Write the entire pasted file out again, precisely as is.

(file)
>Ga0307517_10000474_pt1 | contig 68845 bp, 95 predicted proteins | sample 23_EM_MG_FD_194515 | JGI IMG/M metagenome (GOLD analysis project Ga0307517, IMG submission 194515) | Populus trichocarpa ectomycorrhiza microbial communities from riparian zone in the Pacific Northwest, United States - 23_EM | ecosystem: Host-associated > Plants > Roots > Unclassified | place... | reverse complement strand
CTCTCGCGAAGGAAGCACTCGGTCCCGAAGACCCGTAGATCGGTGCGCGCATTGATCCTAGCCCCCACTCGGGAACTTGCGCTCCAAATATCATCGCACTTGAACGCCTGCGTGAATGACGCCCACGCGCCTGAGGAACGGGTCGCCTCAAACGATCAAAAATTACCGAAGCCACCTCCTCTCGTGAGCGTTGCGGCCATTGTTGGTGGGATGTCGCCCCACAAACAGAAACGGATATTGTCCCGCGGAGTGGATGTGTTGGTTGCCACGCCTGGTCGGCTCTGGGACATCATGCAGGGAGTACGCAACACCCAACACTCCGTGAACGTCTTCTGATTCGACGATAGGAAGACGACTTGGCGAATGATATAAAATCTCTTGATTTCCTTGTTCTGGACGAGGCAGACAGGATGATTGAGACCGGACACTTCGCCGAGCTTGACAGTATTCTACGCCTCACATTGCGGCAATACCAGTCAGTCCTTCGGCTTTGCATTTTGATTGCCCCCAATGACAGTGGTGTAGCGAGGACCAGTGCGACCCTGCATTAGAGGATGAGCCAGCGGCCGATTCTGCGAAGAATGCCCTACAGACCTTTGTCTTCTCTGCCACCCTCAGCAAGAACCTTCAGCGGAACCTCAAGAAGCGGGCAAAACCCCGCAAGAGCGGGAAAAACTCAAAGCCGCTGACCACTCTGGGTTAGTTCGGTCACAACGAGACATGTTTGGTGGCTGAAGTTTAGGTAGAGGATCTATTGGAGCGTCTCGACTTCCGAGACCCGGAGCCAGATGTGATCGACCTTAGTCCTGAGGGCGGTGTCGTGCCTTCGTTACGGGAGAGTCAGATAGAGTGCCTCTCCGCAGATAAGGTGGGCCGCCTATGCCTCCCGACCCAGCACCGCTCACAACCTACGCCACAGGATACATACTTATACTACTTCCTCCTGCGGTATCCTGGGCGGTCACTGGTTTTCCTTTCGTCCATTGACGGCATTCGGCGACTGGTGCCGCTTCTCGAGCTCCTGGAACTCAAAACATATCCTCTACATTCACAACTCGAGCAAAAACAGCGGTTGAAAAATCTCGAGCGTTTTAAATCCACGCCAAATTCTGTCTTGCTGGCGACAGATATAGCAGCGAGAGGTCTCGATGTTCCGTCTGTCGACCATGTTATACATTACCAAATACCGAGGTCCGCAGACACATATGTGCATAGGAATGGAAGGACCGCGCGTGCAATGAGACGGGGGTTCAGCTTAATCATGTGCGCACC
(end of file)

>Ga0307517_10000474_pt1 | contig 68845 bp, 95 predicted proteins | sample 23_EM_MG_FD_194515 | JGI IMG/M metagenome (GOLD analysis project Ga0307517, IMG submission 194515) | Populus trichocarpa ectomycorrhiza microbial communities from riparian zone in the Pacific Northwest, United States - 23_EM | ecosystem: Host-associated > Plants > Roots > Unclassified | place... | reverse complement strand
CTCTCGCGAAGGAAGCACTCGGTCCCGAAGACCCGTAGATCGGTGCGCGCATTGATCCTAGCCCCCACTCGGGAACTTGCGCTCCAAATATCATCGCACTTGAACGCCTGCGTGAATGACGCCCACGCGCCTGAGGAACGGGTCGCCTCAAACGATCAAAAATTACCGAAGCCACCTCCTCTCGTGAGCGTTGCGGCCATTGTTGGTGGGATGTCGCCCCACAAACAGAAACGGATATTGTCCCGCGGAGTGGATGTGTTGGTTGCCACGCCTGGTCGGCTCTGGGACATCATGCAGGGAGTACGCAACACCCAACACTCCGTGAACGTCTTCTGATTCGACGATAGGAAGACGACTTGGCGAATGATATAAAATCTCTTGATTTCCTTGTTCTGGACGAGGCAGACAGGATGATTGAGACCGGACACTTCGCCGAGCTTGACAGTATTCTACGCCTCACATTGCGGCAATACCAGTCAGTCCTTCGGCTTTGCATTTTGATTGCCCCCAATGACAGTGGTGTAGCGAGGACCAGTGCGACCCTGCATTAGAGGATGAGCCAGCGGCCGATTCTGCGAAGAATGCCCTACAGACCTTTGTCTTCTCTGCCACCCTCAGCAAGAACCTTCAGCGGAACCTCAAGAAGCGGGCAAAACCCCGCAAGAGCGGGAAAAACTCAAAGCCGCTGACCACTCTGGGTTAGTTCGGTCACAACGAGACATGTTTGGTGGCTGAAGTTTAGGTAGAGGATCTATTGGAGCGTCTCGACTTCCGAGACCCGGAGCCAGATGTGATCGACCTTAGTCCTGAGGGCGGTGTCGTGCCTTCGTTACGGGAGAGTCAGATAGAGTGCCTCTCCGCAGATAAGGTGGGCCGCCTATGCCTCCCGACCCAGCACCGCTCACAACCTACGCCACAGGATACATACTTATACTACTTCCTCCTGCGGTATCCTGGGCGGTCACTGGTTTTCCTTTCGTCCATTGACGGCATTCGGCGACTGGTGCCGCTTCTCGAGCTCCTGGAACTCAAAACATATCCTCTACATTCACAACTCGAGCAAAAACAGCGGTTGAAAAATCTCGAGCGTTTTAAATCCACGCCAAATTCTGTCTTGCTGGCGACAGATATAGCAGCGAGAGGTCTCGATGTTCCGTCTGTCGACCATGTTATACATTACCAAATACCGAGGTCCGCAGACACATATGTGCATAGGAATGGAAGGACCGCGCGTGCAATGAGACGGGGGTTCAGCTTAATCATGTGCGCACC